the rest of Russia. On March 15, Czar Nicholas II abdicated
his Empire to the emissaries of the Duma. Socially, Russia
was in just about as much of as mess as they were
politically. In 1900, the Czar and his government had not
decided how to treat its peasants. It kept all the peasants
legally and socially segregated from the other social
groups. There were essentially two sides to Russian society
at this time. On one side stood the peasants, the "dark
people." On the other was "privilege Russia," including
nobles, bureaucrats, the run of educated Russians, and even
the merchants, who often had risen from the peasants.
"Privilege Russia" look down upon the "dark people" with
much contempt. Chekhov described the peasants in a story
that he published in 1897: . . . these people lived worse
than cattle, and it was terrible to be with them; they were
coarse, dishonest, dirty, and drunken; they did not live at
peace with one another but quarreled continually, because
they feared, suspected, and despised each other . . . The
most insignificant little clerk or official treated the
peasants as though they were tramps, and addressed even the
village elders and church wardens as inferiors, and as
though he had a right to do so. The peasants were the bulk
of Russian citizenry, and acted as the soldiers of the 1917
revolution. While "privilege Russia," worked reluctantly to
make themselves more western, the "dark people" had
remained the same over the years. Most were, until this
time, politically unaware. The only Russia that they knew
existed within a five-mile radius of their shanty. In the
bottom of the peasant's heart, he or she carried a deep,
imbedded bitterness and hatred for the "upper crust." All
moves toward industrialization and westernization had been
done without regard to him or even at his expense. The
peasant was simply apathetic and harbored a sense of
personal worthlessness to his country. Ultimately, he
rejected it, and was not a Russian, but identified himself
as merely from his local area. As pathetic as the peasant's
situation might be, it was finally them who started the
revolution and them who slowly came politically aware. As
visionaries believed in the power of the people, the
peasants' resilience and drive encouraged them. "Privilege
Russia," although markedly better-off than the peasantry,
was not having a picnic either. As much as it tried to
westernize itself, it did not enjoy the equal citizenship
of a European democracy. It was divided into
state-supervised organizations: the nobility, the
bureaucracy, the priesthood, the merchant community, and
the "lower middle class." If a citizen had graduated from a
school which was considered "higher education," the citizen
became known as an "honorary citizen," which granted enough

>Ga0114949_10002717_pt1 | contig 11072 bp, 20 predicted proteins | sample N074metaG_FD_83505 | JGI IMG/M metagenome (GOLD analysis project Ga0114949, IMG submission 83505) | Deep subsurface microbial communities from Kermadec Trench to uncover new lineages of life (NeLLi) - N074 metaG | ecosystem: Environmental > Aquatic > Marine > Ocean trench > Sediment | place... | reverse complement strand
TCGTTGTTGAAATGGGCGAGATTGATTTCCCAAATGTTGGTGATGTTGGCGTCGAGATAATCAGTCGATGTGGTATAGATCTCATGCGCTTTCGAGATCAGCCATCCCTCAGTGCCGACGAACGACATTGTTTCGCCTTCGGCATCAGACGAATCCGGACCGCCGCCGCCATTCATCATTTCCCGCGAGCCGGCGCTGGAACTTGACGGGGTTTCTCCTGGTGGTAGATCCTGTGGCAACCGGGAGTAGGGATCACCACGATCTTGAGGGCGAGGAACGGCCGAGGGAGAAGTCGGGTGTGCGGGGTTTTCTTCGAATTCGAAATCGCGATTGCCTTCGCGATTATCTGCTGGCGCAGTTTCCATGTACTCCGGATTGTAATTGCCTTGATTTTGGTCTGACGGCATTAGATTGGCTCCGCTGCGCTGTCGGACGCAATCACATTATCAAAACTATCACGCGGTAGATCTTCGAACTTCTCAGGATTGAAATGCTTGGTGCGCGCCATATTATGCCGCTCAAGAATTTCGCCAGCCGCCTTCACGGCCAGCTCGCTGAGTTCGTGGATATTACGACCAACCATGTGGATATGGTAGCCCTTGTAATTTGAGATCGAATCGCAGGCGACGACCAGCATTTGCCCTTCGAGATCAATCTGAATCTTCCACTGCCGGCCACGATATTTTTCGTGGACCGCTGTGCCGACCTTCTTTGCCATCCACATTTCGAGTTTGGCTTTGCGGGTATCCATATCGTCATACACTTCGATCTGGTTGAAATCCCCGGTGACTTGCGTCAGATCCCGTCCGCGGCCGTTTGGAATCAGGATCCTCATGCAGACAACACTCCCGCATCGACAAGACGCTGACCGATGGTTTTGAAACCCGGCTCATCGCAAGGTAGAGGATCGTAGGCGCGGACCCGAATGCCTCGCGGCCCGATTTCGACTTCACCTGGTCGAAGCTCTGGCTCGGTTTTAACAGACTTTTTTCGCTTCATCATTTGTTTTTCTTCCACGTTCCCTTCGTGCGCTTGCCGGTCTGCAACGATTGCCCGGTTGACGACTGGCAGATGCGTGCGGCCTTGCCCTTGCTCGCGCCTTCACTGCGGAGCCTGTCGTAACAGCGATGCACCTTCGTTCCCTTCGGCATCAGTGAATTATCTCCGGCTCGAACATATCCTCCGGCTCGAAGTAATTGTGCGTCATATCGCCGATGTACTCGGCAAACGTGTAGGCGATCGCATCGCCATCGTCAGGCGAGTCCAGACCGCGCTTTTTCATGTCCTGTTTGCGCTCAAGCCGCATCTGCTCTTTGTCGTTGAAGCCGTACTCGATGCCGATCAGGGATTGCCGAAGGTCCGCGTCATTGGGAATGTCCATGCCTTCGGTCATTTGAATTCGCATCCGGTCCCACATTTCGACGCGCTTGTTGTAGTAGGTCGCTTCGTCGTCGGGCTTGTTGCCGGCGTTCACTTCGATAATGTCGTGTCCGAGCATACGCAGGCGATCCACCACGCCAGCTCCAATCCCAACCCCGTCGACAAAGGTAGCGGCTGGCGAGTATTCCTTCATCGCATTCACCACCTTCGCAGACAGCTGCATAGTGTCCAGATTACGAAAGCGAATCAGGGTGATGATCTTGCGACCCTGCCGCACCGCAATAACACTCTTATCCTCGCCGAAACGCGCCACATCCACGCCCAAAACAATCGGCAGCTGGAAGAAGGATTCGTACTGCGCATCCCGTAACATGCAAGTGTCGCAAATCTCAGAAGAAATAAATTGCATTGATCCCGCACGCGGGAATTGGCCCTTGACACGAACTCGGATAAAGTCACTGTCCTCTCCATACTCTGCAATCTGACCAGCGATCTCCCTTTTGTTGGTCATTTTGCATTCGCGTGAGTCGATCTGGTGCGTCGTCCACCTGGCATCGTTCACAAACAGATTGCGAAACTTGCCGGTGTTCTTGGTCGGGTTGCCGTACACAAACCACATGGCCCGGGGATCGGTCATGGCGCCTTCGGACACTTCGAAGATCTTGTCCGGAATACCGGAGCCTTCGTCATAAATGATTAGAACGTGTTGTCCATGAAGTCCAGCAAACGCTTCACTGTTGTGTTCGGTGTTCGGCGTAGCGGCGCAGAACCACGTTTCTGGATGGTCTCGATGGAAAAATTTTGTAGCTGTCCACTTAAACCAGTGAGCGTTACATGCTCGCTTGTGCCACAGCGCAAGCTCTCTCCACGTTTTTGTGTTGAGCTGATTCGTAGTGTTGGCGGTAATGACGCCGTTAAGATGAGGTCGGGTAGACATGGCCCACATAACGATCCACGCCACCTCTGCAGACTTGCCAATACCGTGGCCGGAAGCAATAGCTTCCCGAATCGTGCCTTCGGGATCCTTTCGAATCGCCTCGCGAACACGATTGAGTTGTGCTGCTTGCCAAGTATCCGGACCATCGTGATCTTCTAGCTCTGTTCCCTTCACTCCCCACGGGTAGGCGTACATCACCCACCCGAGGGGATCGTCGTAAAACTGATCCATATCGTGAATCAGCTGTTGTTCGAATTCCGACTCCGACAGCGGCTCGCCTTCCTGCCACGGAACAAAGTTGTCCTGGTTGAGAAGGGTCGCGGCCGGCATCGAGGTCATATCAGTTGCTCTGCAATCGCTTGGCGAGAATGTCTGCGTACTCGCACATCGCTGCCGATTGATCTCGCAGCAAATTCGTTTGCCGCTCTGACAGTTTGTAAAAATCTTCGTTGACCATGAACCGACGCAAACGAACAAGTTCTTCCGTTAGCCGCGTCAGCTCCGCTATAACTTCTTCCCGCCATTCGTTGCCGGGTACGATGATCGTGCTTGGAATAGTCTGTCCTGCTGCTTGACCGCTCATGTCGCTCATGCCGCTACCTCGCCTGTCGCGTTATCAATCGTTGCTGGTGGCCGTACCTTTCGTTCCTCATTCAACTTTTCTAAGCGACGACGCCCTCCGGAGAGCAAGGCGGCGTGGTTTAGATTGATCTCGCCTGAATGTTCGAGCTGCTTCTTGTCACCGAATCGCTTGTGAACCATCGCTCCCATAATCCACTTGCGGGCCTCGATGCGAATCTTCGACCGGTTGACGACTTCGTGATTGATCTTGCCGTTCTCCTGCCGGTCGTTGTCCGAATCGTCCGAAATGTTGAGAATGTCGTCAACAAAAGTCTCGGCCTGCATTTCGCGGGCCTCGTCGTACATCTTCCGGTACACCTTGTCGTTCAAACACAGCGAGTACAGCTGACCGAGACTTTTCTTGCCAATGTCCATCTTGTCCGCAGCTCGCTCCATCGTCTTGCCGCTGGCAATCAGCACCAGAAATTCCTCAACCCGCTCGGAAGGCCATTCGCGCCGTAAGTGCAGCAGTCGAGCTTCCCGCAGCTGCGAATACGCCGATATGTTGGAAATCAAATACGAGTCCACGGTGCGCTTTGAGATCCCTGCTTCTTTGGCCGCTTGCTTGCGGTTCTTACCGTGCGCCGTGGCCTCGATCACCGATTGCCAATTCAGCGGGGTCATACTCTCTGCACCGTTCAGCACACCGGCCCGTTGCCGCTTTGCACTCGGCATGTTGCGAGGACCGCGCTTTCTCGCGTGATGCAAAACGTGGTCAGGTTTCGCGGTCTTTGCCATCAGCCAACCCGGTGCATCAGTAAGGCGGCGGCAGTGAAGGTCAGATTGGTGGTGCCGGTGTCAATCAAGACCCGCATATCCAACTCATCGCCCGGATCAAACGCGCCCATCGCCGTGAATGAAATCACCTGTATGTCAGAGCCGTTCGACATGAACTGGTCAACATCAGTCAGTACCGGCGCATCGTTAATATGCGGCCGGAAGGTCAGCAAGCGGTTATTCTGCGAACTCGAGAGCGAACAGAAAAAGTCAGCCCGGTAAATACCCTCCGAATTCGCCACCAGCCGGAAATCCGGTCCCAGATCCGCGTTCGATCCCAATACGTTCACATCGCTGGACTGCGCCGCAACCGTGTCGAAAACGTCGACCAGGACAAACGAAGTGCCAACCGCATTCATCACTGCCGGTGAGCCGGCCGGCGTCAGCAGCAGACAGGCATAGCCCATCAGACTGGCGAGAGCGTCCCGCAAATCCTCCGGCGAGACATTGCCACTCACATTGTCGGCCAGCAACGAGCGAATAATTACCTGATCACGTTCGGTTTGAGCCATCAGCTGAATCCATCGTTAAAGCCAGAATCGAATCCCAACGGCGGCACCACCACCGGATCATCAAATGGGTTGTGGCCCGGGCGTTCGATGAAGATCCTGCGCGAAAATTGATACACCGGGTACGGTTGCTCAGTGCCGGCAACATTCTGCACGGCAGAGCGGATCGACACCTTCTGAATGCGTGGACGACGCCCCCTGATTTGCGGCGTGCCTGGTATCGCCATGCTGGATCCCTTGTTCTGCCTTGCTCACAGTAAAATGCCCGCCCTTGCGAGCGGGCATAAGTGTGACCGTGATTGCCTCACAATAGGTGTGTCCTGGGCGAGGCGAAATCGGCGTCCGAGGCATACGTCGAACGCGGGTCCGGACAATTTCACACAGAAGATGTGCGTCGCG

more privileges to appear somewhat like a western citizen.
The Balkans had ethnic groups numbering in double-digits,
and they weren't worth the bones of a Pomeranian grenadier.
Greater Russia had groups numbering in triple- digits.
There were hundreds of different ethnicities, languages,
cultures, and many different religions, ranging from sects
of Judeo- Christian to Islam to even Buddhism. Getting
along with one another was not easy for these groups, and
especially so under Russia's policy of forced assimilation.
 Most Russians were dissatisfied with their country's
"cultural barrier" between Russia and Europe. They had an
inferiority complex, thinking of themselves as less
civilized, backwards, "Asiatic," and in doing so created a
lack of respect among Russia's European counterparts.
During World War I, when the Allies bullied Russia to get
back into the war after their first retreat, they seemed to
think of Russia as "stupid cowards." Germany made Russia
soon to sign a treaty with Germany, after their army -
embarrassingly enough - ran away from strong German
defenses. If losing a war isn't enough to give people of a
nation an inferiority complex, nothing is. The Russian
people unconsciously accepted the flood of western
standards into Russia between 1890 and 1914. Not
surprisingly, the Russians with their extra-long- sleeved
shirts were complacent to this infuse of foreign culture,
wanting to do anything to feel equal to Europeans. The
years of revolution between 1907 and 1914 were not
particularly bad ones for the peasants. Stolypin's
reformation plan had given more land to the peasants (who
already owned most of the land in the first place). Though
taxes had increased un expectantly under Witte's system,
Stolypin quickly lowered the rates and eased the tax burden
on the peasants. Rural goods-cooperatives had expanded and
even introduced technolical advancements. The literacy rate
had risen as the government put more emphasis on elementary
education. Even under the political restrictions imposed
by Stolypin and his successors, with the creation of the
Duma and political parties, people felt freer. Educational
planners predicted that there would be schools for every
child in Russia built by 1922. Russia's contacts with
western Europe grew, as they even began contributing to the
fashions in art, literature, and philosophy. Not looking at
these years from a pessimistic, intellectually political
point of view, these were Russia's version of our "roaring
twenties." By 1916, all of this had changed. Peasants were
forced into the army as punishment for striking. Much of
the army was made up of peasants, and hundreds of thousands
of men died. No one believed the war was a noble cause to
fight for. At the beginning of 1917, an estimated 1.5
million people deserted the Russian army. All of this
amounted to one thing everyone knew for sure; they were in
for another storm of revolution. With the first aborted
revolution attempt of 1905, the people were like half a
splinter removed; there was a momentary relief, but later
the pain returned with an infection. All of Russia knew
something had to be done by 1917, and up until that point
no one could decide upon what should take place. Russia had
been torn apart politically by a weak Emperor, festering
with indecision, and socio- economically with World War I,
class wars, and the increasing state of industrialization's
unrest and bread lines. It was a time for change, and in
1917, Russia was clearly "overripe" for revolution.